Despite significant progress in controlling the HIV epidemic over recent years, Malawi continues to have one of the highest HIV prevalences in the world. Young people are particularly faced by the grim implications of the epidemic. In 2016 12,500 new HIV infections occurred among young people aged 15-24. 70 per cent of those occurred among young women of the same age group. Social and cultural norms such as early and forced marriage, religious beliefs and, initiation ceremonies and rituals oftentimes encourage adolescent girls to engage in unprotected sex, putting them at risk for HIV and STIs. Due to stigma girls and young women are often afraid to access SRH and HIV services out of fear of being labelled as promiscuous. Differences in gender perception makes girls more vulnerable for HIV and other STIs. Especially in the rural areas, where girls have less negotiating power in relationships and as a result may not use protection or seek-out SRH services without the consent of their partner. Other groups of young people facing significant barriers in the country include young people with disabilities who are oftentimes stereotyped as being overtly sexual by health workers.
Young people with different abilities face serious challenges not only in Malawi but also in India, Zambia and Uganda.
Best-Practices: Involving Young People in the HIV Response & Strengthening Youth-Friendly SRHR and HIV Services
The specific challenges faced by young people when accessing SRH and HIV services must be recognised and addressed based on important determinants including sex, gender identity, sexual orientation and socioeconomic status. Significant efforts are needed to invest in health systems that promote access to youth-friendly and affordable SRH and HIV services for young people: “It is important, to involve young people themselves in programming to make health facilities youth-friendly. Young people know what their needs are. Young people know what challenges they face and how to get over these challenges” - Womba Wanki, Excutive Director Generation Alive
In India The YP Foundation (TYPF), works with the government to strengthen the youth-friendly capacity of the Adolescent Friendly Health Clinics (AFHCs). The YP Foundation has been working with young mystery guests to conduct audits on the adolescent and youth-friendliness of AFHCs. Based on the audits, TYPF found that there are significant gaps in health-care providers knowledge on SRHR and HIV and that young people oftentimes do not know of the existence of the AFHCs. As such there’s a need for service providers to be sensitised and held accountable for the provision of youth-friendly services. Simultaneously, community based interventions are needed to strengthen the programme dissemination component among young people. The YP Foundation, has mapped out the formal and informal eco-systems within which young people receive information on SRHR. This mapping can be used to identify the best interventions in providing young people with correct information on SRHR.
In Uganda, Reach a Hand Uganda (RAHU) and the Uganda the Uganda Network of Young People Living with HIV (UNYPA) work along side health providers to ensure young people have access to equitable SRH and HIV services. Among their success: setting-up youth-spaces in health centres to encourage young people to access services, training peer buddies to support young people living with HIV to access SRH and HIV services as well as organising yearly mass mobilisation campaigns for HIV awareness, testing and counselling. Similar activities have been undertaken in Ethiopia and Mozambique, under the Get Up Speak Out (GUSO) programme, to strengthen the youth-friendly capacity of SRH and HIV services as well eliminate the stigma around HIV/AIDS. To achieve the later, UNYPA also organises the Y+ Beauty Pageant, a project established to end the stigmatisation of people living with HIV as well as create awareness on positive living.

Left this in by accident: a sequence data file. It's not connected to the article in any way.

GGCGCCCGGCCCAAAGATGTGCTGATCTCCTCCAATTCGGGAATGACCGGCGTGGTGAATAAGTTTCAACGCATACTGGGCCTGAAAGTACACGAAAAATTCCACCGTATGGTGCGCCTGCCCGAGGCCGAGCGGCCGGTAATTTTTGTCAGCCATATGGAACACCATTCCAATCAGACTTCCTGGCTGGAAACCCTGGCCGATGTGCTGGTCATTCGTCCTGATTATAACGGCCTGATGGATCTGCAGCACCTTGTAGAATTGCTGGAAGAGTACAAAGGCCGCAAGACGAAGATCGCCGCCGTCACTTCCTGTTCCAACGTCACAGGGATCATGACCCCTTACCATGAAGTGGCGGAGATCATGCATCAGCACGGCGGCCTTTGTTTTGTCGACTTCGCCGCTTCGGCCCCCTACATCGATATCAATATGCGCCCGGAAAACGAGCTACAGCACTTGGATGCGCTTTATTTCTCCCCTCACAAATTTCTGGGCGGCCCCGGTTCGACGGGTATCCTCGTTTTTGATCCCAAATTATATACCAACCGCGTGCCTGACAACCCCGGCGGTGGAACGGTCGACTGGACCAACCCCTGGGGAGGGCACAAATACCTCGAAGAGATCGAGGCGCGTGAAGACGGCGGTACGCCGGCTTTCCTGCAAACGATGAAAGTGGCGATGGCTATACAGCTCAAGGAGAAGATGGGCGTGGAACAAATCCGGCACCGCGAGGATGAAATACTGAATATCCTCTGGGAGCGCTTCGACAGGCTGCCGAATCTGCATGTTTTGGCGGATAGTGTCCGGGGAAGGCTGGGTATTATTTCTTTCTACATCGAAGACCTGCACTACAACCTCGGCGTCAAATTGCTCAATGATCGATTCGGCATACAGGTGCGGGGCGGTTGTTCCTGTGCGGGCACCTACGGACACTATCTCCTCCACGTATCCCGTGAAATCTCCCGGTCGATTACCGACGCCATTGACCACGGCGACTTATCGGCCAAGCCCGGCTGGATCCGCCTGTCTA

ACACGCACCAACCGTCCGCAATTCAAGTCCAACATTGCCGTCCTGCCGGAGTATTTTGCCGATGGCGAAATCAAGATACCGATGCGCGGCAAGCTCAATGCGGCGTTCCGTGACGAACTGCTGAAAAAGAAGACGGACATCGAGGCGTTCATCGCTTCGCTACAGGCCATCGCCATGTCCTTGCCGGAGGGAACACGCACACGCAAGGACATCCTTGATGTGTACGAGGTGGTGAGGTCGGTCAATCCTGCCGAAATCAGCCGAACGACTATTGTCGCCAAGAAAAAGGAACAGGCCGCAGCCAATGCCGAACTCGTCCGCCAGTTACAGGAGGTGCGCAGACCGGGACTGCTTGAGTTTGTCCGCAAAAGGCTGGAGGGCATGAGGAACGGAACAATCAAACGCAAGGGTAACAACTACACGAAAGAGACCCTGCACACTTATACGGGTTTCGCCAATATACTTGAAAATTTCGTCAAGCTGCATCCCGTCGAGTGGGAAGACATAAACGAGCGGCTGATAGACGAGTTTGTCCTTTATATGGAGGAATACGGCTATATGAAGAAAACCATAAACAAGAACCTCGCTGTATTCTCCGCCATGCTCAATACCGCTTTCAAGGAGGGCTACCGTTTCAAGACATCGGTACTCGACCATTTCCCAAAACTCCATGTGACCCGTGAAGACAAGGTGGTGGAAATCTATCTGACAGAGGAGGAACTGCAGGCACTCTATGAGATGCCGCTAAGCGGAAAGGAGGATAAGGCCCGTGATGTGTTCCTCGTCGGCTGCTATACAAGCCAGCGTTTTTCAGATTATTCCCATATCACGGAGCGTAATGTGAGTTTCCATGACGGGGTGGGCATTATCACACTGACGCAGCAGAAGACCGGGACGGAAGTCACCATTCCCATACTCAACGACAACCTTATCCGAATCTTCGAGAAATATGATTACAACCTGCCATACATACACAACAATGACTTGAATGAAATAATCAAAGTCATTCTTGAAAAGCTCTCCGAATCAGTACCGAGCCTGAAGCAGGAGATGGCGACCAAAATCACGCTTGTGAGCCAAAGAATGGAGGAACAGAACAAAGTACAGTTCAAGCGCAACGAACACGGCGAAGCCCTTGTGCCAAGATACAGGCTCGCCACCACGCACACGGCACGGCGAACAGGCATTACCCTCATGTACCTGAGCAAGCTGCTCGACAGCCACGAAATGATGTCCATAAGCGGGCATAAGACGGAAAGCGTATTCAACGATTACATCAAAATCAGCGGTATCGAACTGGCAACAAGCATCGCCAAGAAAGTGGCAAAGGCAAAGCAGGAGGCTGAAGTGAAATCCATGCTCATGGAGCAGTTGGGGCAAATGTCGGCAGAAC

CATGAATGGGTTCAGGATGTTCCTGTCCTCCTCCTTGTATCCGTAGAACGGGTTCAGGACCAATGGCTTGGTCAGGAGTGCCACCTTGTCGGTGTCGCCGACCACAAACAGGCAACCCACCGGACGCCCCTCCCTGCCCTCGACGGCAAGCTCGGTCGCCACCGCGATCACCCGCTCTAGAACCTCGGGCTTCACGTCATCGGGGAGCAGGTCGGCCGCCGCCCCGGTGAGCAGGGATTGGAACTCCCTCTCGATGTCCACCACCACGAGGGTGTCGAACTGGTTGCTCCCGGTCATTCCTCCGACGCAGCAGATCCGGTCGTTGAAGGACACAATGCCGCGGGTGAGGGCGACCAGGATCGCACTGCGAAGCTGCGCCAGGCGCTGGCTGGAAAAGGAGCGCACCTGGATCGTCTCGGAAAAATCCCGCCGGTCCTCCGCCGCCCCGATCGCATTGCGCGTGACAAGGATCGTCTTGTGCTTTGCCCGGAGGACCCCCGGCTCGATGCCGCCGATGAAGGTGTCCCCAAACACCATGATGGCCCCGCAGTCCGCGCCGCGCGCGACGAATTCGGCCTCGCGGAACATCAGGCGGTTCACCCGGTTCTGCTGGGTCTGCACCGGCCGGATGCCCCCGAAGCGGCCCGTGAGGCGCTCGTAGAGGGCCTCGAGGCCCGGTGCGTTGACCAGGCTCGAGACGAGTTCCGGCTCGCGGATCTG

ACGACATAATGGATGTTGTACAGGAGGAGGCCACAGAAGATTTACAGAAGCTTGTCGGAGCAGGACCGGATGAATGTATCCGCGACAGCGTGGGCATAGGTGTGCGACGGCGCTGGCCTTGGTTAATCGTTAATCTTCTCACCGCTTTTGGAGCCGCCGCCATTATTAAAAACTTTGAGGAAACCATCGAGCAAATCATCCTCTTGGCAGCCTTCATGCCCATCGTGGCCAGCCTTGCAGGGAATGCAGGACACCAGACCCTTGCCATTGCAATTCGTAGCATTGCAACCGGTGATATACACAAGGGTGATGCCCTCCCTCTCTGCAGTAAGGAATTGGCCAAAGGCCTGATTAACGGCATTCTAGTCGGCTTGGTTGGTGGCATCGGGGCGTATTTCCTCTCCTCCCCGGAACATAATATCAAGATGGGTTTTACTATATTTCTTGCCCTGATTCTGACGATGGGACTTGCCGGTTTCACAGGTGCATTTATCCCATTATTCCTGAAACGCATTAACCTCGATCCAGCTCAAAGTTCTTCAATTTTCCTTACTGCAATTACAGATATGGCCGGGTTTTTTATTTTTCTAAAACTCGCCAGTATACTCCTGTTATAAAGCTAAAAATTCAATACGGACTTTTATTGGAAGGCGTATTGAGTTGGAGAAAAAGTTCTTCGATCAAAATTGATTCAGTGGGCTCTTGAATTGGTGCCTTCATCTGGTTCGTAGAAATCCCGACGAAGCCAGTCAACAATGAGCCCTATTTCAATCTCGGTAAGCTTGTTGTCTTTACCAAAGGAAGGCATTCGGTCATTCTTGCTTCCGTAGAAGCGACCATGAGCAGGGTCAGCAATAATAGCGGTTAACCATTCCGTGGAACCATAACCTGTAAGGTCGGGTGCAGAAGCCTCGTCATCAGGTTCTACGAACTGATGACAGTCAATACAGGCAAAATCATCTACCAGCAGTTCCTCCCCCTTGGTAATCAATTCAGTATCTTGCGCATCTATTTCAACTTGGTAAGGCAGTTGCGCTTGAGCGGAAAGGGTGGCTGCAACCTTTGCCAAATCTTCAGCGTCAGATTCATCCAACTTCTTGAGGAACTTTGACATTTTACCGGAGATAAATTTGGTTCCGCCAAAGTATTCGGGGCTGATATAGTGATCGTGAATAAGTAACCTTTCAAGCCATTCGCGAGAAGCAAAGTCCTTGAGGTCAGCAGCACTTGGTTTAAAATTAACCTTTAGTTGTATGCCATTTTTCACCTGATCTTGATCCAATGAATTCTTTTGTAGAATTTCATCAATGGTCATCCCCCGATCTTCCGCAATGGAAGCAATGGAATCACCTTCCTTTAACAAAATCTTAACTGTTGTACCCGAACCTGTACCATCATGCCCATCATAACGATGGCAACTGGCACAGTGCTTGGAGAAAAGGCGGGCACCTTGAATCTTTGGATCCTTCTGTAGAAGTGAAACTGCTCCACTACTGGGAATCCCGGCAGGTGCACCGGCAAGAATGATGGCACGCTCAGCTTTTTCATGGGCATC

Access to youth-friendly SRH and HIV services in many Eastern European countries is impeded by conservative approaches and perspectives on SRHR. “Lack of CSE and generally comprehensive information on SRHR in schools is resulting in stereotypes, issues of domestic violence as well as gender inequality.” In Eastern Europe, and other regions, Y-Peer uses interactive social theatre as a tool of engagement for training peer educators and initiating conversations on SRHR, including HIV/AIDS.Young people follow a theatre based peer education training which concludes in a theatre performance. Through the theatre the performers and spectators engage in conversation. Using this approach Y-peer has engaged in several fruitful discussions with decision-makers.
- Youth-friendly services: strengthen the youth-friendly capacity of health workers and health facilities to ensure that young people have access to youth-friendly, affordable and confidential sexual reproductive health & HIV/AIDS services in an enabling environment.
- Increased access to comprehensive information: ensure young people have access to comprehensive sexuality education that is inclusive of sexual and reproductive health and rights & HIV/AIDS as well as comprehensive information on contraceptive methods, testing and treatment.
- Integrated services: provide integrated sexual and reproductive health and HIV/AIDS services to increase accessibility to services, decrease stigma and encourage health seeking behaviour among young people.Meaningful youth participation: involve young people in policymaking, programming and monitoring of interventions regarding sexual reproductive health rights & HIV/AIDs; as their meaningful participation is essential in ensuring that policies and programmes are effective in addressing their needs.